It has become a tradition for my little family to put together a picnic and drive over to Forest Lawn Cemetery on Memorial Day. Many cemeteries are beautiful parks for both living and dead. They are in their glory in the spring, with the trees in full leaf and flowers blooming among the elaborate funerary sculpture and mausoleums. My family does not have a relative buried there but we still have our favorite places to visit.
First we stroll through the weathered head stones that mark the graves of soldiers and sailors from the Civil War and all wars and conflicts since. Volunteers have come through earlier to place flags at each grave. As we walk, we read the names and life dates on the grave markers and the messages written from the living to their dead. History lessons from text books become real people with mothers. We pick up fallen flags that have blown down and do our best to re-plant them. There is a new space dedicated to those fallen in Iraq and Afghanistan. There we see where fresh earth is turned and the stones glisten white.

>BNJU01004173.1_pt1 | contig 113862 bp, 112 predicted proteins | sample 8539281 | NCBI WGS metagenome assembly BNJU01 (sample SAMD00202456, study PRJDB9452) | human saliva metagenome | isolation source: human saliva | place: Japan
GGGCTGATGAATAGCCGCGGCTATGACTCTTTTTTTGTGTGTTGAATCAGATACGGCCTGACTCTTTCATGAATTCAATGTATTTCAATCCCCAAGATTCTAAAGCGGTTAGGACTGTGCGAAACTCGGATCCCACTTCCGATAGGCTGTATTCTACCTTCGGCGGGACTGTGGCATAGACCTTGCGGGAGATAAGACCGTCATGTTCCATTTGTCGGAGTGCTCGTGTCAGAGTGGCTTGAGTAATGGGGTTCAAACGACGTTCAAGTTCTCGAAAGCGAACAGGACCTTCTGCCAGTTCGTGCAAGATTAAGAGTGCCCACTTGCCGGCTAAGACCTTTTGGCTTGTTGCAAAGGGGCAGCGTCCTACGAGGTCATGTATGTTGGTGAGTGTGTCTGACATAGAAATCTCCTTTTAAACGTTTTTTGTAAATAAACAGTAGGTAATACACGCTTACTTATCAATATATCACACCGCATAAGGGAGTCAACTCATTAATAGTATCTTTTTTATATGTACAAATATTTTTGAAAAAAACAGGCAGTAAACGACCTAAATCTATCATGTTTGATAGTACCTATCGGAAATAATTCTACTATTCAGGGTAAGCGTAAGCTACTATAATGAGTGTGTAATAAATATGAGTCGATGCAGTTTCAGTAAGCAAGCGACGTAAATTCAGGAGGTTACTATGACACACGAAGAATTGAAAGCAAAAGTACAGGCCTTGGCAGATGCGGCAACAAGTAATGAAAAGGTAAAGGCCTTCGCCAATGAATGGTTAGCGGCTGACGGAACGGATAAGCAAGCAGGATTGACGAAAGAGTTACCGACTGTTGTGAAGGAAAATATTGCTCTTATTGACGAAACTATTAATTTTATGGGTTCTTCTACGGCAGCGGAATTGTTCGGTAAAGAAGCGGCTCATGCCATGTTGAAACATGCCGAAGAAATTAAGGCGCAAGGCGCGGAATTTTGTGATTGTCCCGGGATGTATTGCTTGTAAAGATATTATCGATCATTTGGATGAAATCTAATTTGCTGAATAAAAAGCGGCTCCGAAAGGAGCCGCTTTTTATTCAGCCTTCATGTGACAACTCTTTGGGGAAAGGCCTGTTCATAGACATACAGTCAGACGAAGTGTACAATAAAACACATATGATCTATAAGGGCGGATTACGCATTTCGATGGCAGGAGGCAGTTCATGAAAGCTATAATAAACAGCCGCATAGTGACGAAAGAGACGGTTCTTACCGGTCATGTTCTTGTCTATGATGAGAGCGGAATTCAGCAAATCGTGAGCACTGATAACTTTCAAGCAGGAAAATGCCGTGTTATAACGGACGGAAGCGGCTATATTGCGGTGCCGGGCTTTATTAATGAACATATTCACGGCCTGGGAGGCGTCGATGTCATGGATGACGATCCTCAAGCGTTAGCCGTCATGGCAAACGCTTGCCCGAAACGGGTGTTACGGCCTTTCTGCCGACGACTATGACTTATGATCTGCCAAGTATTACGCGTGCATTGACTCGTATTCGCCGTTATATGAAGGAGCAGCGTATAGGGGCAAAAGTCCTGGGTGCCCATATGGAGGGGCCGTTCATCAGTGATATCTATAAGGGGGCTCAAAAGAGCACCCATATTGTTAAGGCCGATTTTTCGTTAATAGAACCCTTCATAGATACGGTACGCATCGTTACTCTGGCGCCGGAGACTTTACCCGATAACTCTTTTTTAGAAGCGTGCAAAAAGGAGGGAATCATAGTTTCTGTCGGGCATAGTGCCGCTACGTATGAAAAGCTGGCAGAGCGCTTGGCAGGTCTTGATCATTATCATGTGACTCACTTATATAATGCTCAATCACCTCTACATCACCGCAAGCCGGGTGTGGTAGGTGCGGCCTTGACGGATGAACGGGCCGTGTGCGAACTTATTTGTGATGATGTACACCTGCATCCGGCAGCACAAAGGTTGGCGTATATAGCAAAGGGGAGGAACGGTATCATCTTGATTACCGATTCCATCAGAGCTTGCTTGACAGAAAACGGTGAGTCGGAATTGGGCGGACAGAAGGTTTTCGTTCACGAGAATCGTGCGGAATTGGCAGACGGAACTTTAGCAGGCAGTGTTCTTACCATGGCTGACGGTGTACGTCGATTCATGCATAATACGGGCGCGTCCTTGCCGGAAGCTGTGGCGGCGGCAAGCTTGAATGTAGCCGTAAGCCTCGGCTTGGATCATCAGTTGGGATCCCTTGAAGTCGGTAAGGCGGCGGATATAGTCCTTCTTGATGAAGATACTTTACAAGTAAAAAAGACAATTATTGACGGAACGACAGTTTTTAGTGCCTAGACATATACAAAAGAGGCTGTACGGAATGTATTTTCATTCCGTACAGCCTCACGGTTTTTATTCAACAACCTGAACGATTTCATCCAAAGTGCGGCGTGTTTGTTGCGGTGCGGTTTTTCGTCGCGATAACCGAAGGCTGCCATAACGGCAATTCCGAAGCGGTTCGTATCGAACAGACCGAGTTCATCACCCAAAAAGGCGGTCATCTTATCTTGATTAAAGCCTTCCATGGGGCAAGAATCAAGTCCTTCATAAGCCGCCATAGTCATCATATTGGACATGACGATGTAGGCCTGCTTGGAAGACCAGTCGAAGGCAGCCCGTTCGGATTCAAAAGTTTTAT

After our walk we find a quiet place by a little lake, munch on our sandwiches, reflect on what we have seen and remember our own loved ones who have passed on. In this serene place where death mingles quietly with life, the geese parade by with their goslings, honking with irritation at the laggers. And we laugh.